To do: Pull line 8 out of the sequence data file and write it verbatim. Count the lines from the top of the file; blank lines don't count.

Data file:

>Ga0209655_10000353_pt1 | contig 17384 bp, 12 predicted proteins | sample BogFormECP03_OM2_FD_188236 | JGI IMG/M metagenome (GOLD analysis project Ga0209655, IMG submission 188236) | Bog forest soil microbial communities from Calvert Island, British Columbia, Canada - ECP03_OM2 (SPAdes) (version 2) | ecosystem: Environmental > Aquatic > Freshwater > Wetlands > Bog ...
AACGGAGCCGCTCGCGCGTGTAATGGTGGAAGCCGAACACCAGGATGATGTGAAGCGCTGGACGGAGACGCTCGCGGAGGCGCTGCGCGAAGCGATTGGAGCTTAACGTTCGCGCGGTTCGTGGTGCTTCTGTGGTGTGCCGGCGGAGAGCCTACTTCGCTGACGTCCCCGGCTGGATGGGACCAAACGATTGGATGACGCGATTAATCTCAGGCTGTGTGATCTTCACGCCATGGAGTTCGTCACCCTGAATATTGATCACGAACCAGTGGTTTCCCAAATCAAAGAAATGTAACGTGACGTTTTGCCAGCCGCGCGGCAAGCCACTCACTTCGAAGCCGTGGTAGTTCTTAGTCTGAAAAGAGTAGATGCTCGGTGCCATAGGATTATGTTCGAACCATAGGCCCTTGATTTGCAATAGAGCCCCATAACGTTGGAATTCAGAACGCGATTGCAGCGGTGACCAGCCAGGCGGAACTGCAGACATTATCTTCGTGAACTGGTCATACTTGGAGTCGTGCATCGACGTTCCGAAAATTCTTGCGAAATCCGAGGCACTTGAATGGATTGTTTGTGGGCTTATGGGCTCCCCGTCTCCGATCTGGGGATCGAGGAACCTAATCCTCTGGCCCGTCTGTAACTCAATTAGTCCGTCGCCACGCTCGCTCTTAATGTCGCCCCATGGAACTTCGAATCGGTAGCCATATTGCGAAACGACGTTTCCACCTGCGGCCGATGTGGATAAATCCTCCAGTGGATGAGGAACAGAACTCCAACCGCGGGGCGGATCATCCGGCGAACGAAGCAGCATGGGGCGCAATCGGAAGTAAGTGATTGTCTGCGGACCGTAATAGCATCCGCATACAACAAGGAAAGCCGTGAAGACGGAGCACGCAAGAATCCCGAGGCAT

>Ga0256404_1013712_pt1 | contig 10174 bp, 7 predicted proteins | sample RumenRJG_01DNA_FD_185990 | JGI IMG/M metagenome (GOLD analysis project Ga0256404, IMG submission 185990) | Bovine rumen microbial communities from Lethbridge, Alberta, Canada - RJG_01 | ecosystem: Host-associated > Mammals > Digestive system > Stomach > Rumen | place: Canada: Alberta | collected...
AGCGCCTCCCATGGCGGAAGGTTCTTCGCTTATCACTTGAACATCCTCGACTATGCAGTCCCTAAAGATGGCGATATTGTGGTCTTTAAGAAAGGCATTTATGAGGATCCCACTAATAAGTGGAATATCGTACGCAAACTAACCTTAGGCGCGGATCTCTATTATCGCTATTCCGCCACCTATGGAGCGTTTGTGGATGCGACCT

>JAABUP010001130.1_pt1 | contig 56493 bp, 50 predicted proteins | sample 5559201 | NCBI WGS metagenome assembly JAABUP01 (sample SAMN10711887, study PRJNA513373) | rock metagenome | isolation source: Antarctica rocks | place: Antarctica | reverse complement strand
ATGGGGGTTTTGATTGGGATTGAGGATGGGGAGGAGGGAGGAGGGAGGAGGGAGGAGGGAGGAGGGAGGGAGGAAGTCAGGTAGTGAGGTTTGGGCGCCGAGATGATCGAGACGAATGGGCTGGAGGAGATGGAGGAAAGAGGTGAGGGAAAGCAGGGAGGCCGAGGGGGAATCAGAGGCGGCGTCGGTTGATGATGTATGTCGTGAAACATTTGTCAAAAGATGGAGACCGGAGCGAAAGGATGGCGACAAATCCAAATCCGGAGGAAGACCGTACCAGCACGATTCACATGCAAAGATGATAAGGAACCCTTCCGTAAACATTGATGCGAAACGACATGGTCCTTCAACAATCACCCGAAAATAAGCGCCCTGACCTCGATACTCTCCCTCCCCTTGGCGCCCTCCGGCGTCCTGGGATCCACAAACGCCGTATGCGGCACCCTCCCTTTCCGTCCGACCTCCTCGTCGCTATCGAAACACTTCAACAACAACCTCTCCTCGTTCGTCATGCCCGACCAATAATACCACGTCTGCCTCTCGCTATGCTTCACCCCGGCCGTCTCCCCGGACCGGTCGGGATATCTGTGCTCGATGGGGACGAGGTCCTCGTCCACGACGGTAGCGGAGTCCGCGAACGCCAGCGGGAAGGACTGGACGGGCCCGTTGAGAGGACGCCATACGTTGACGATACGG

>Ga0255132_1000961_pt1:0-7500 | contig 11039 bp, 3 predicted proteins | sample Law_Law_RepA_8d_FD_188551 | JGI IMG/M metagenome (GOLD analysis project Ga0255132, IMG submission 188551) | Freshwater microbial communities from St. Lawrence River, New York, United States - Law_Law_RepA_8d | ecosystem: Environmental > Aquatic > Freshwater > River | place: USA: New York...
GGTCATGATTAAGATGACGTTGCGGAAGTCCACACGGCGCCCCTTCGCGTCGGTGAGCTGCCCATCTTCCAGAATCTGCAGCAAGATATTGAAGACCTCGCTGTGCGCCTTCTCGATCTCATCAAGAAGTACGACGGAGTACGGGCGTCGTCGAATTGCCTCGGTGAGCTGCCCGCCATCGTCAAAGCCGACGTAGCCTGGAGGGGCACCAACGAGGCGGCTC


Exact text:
GGTCATGATTAAGATGACGTTGCGGAAGTCCACACGGCGCCCCTTCGCGTCGGTGAGCTGCCCATCTTCCAGAATCTGCAGCAAGATATTGAAGACCTCGCTGTGCGCCTTCTCGATCTCATCAAGAAGTACGACGGAGTACGGGCGTCGTCGAATTGCCTCGGTGAGCTGCCCGCCATCGTCAAAGCCGACGTAGCCTGGAGGGGCACCAACGAGGCGGCTC